In our fight to protect Africa’s elephants, rangers are our most precious allies
It is 8 am. The temperature is already near 40°C on this part of the planet, which has now been identified as a high-risk cross-border poaching hotspot. In the Boubanjida National Park in North Cameroon, where several hundred elephants were poached in 2012, and in the Sena Oura National Park to the southwest in Chad, I watch these men, wildlife rangers or village guards of all ages, sitting at their school benches in the shade of a few scattered trees.
They listen attentively to the training being given by the four highly experienced instructors in anti-poaching techniques deployed by the International Fund for Animal Welfare on each side of the Cameroon-Chad border. The content of this two month programme, which includes both lectures and practical lessons, is dense: first aid, use of the compass and GPS, camouflage, going out on patrol, ambush, searching a bivouac or a vehicle, questioning and arrest techniques, self-defence, risk assessment, and more.
Strangely, many of them seem to be discovering only now these basic anti-poaching techniques and tactics.
Yet these are the men that governments, in ever more numerous and costly summits and international symposia, boast about recruiting by the dozen and deploying on the front line to stamp out poaching, even as the elephants are disappearing...
Thus, in Boubanjida National Park, the numbers of recruits is reported to have gone from 6 to 60 wildlife rangers. In Sena Oura National Park we are told their numbers have grown from 0 to 13 men.
But let us not be fooled by the politics of figures.
Some of these illiterate men have had no anti-poaching training. Some of them are too old and physically out of condition to go on patrol; some of them do not speak the same language as their neighbours, exacerbating ethnic divisions and tensions; some are no longer receiving their salaries which have been dispersed in the twists and turns of institutionalised corruption...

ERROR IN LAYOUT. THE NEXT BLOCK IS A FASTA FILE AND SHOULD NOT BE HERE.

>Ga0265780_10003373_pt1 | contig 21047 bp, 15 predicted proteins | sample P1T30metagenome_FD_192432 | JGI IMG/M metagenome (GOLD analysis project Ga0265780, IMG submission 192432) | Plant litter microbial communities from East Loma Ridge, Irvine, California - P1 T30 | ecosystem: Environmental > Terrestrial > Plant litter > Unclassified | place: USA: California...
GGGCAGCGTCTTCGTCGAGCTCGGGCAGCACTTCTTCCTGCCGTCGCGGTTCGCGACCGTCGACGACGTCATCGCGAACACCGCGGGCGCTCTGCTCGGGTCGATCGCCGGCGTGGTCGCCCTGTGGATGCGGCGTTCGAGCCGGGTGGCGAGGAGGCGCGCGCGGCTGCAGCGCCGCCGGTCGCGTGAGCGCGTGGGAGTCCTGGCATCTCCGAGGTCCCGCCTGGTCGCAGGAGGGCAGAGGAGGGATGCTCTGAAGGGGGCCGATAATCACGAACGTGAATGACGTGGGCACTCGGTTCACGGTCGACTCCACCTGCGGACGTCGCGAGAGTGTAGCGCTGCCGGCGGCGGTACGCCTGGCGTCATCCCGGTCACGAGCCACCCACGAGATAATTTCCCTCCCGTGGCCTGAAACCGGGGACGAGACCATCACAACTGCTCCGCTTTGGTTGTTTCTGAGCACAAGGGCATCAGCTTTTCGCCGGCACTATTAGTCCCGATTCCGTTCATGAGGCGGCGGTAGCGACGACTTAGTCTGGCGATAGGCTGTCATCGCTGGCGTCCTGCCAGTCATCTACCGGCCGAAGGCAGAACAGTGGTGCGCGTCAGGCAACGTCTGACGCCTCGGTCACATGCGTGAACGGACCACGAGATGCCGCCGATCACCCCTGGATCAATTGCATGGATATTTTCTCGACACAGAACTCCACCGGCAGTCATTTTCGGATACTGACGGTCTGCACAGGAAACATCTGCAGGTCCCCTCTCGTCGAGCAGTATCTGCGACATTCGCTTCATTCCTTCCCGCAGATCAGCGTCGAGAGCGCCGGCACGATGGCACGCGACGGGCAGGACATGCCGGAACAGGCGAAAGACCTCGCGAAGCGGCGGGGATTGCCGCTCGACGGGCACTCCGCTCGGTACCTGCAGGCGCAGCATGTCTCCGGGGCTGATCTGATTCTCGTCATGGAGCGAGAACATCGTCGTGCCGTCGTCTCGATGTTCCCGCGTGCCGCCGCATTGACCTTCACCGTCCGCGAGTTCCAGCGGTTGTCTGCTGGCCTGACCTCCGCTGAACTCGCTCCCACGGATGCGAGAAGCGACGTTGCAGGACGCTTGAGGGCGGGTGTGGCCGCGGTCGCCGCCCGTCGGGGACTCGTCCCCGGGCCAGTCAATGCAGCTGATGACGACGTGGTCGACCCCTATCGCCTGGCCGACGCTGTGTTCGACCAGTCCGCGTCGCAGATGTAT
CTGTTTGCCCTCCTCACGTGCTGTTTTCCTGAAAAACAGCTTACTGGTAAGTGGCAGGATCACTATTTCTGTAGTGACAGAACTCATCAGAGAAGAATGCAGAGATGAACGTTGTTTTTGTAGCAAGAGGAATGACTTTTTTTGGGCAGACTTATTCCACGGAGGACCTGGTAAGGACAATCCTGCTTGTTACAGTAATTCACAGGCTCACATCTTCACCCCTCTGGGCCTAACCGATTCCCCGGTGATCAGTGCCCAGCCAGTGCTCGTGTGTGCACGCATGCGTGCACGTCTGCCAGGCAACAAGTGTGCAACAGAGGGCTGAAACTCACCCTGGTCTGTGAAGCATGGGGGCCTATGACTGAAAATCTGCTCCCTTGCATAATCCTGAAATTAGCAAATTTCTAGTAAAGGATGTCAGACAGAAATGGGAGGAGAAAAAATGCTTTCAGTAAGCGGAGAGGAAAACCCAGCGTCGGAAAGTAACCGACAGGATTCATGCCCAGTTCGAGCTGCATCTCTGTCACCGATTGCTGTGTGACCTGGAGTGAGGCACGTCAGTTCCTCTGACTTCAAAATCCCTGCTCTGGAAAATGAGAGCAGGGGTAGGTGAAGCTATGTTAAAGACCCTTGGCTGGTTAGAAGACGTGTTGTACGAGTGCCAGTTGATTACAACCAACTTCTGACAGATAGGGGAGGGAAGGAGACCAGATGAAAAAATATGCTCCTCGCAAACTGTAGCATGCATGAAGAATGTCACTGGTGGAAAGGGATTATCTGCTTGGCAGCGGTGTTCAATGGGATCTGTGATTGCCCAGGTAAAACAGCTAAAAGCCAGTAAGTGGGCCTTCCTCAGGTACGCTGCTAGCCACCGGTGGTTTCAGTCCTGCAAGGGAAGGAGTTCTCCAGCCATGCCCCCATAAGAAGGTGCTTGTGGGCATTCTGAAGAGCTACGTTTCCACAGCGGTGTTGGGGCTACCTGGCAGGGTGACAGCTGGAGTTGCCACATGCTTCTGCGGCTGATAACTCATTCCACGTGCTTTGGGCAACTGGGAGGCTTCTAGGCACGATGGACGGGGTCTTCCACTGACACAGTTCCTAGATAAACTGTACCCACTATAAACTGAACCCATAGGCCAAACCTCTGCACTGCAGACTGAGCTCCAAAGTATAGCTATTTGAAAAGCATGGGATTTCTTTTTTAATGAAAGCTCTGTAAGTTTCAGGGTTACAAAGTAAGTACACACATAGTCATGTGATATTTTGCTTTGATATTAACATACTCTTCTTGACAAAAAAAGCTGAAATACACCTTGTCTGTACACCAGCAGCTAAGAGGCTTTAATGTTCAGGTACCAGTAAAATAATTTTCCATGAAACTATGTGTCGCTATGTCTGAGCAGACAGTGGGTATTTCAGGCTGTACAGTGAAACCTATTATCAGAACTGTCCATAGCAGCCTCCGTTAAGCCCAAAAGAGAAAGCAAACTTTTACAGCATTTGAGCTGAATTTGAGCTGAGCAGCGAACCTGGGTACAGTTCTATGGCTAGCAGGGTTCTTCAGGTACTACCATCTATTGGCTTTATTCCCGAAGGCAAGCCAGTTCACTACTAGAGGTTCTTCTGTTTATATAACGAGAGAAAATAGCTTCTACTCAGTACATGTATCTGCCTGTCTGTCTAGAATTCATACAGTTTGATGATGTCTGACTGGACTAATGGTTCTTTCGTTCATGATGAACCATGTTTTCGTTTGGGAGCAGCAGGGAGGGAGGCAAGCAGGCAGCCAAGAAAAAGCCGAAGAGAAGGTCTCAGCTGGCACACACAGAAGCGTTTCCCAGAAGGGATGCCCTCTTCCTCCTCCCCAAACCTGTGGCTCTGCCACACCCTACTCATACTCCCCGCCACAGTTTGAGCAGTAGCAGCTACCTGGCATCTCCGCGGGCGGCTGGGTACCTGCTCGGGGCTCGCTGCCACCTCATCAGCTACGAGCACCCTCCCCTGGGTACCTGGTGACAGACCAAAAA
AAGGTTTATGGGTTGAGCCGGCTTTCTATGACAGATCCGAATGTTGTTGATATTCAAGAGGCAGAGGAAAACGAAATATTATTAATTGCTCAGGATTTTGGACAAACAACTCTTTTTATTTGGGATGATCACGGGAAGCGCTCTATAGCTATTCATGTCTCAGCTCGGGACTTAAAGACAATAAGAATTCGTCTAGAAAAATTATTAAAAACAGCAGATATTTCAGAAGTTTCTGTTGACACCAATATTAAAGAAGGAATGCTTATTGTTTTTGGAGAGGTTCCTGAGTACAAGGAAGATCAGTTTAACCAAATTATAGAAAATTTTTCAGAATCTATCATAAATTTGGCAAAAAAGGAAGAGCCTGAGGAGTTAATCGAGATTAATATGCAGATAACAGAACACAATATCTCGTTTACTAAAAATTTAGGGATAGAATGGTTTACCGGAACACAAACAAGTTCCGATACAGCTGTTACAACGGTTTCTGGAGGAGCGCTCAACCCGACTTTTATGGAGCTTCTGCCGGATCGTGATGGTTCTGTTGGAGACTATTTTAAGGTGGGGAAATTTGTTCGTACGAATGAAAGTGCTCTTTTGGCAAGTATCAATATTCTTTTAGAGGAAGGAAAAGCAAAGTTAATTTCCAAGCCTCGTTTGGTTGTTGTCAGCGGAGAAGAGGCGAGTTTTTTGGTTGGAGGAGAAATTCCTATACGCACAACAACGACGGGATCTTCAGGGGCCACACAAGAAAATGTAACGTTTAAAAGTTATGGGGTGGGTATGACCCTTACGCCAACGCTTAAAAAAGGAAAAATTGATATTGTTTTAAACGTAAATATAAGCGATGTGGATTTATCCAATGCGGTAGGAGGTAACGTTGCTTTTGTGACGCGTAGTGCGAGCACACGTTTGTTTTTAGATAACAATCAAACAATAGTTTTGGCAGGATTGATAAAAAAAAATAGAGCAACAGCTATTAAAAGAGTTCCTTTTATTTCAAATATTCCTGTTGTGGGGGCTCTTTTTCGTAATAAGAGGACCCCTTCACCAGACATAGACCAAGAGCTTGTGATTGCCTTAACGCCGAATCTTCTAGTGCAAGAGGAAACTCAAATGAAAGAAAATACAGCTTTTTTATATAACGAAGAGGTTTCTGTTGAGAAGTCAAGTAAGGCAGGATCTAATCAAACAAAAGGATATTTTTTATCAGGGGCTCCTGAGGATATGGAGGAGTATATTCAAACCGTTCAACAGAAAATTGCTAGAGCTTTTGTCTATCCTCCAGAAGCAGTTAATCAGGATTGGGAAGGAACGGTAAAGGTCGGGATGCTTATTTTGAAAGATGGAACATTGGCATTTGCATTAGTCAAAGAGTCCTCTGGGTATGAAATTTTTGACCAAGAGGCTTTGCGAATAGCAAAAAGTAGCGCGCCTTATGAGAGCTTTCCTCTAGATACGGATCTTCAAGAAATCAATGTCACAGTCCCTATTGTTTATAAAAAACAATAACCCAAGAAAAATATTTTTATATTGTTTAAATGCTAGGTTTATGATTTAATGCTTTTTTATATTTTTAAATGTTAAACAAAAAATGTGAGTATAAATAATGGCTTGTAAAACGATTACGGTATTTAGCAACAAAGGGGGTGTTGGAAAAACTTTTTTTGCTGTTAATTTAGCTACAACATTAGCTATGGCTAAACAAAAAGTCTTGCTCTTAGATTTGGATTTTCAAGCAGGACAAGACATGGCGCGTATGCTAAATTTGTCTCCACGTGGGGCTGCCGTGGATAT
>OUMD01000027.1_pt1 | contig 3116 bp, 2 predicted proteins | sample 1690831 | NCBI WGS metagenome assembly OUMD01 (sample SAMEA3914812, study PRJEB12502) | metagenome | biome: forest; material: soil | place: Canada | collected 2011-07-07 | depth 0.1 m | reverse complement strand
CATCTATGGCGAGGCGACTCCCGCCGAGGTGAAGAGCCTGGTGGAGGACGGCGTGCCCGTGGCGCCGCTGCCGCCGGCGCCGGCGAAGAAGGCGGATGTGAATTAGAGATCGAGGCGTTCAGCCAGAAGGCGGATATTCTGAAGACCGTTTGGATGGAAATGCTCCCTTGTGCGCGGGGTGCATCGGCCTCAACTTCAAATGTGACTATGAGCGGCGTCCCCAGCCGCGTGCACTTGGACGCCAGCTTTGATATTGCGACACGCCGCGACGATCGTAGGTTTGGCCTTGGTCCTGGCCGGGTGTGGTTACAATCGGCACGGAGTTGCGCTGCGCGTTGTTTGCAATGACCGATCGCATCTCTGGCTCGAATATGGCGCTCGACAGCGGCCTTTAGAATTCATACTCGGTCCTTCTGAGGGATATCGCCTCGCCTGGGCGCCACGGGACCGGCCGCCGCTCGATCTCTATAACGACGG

However they all have in common the obligation to subsist without resources, the duty to fight without any arms or ammunition, in an area where local poaching is becoming more hard-line, and the poaching of Sudanese horsemen determined to take their share of ‘white gold’ is endemic.
They all have in common the fact that they have already been sacrificed...
Is the international community going to remain silent for much longer about this reality of which no actor in the field is unaware? Will it be satisfied much longer with a model which is doomed to failure, where the political decisions adopted very rarely take root on the ground? Will it continue much longer to be complacently duped by governments which proclaim their desire to protect their wildlife, all the while refusing to equip and arm their guards? Looking more closely one might believe that this masquerade has become a real business.
Yet in our fight to protect the elephants the guards are our most precious allies.
They should be the spearhead - confident, motivated, valued, esteemed, congratulated, encouraged, listened to - which we can rely on. But the reality is often different. They are abandoned. And this abandonment, in some African countries, brings them to cross the red line and join the enemy.
It is therefore urgent that the international community, alongside IFAW, should review the status of these men and enhance the standing of this profession. Rethinking the selection criteria for wildlife rangers, defining a career development plan which can be standardised (at least at sub-regional level), integrating anti-poaching training with the curriculum of military academies, training protected zone conservators in anti-poaching techniques; these are some of the paths to be explored rather than neglected, if we wish to protect the last elephants on the planet.
The IFAW training is therefore perceived by these men, long forgotten by their hierarchy, as an outstretched hand, helping them to survive and undertake the dangerous task which they have been set.
For two months, ecoguards and village guards in Boubandjida and Sena-Oura National Parks are learning new skills and techniques that are making them safer and more effective in the bush. During this hands-on training, the guards regain their self-confidence. The imminent arrival of IFAW’s specialized gear and equipment which includes communication tools, tents, tarps, boots, first aid kits, and other essential tools to carry out patrols give them a renewed sense of their mission. They are now better prepared and equipped to counter poaching in their parks. But they remain...unarmed, waiting for their governments to follow suit and invest in their security and profession like IFAW has.
The wildlife rangers need us all.
Without them at our side, we will probably not lose the war of words and ideas, but we will definitely lose the war for wildlife which is playing out on the ground.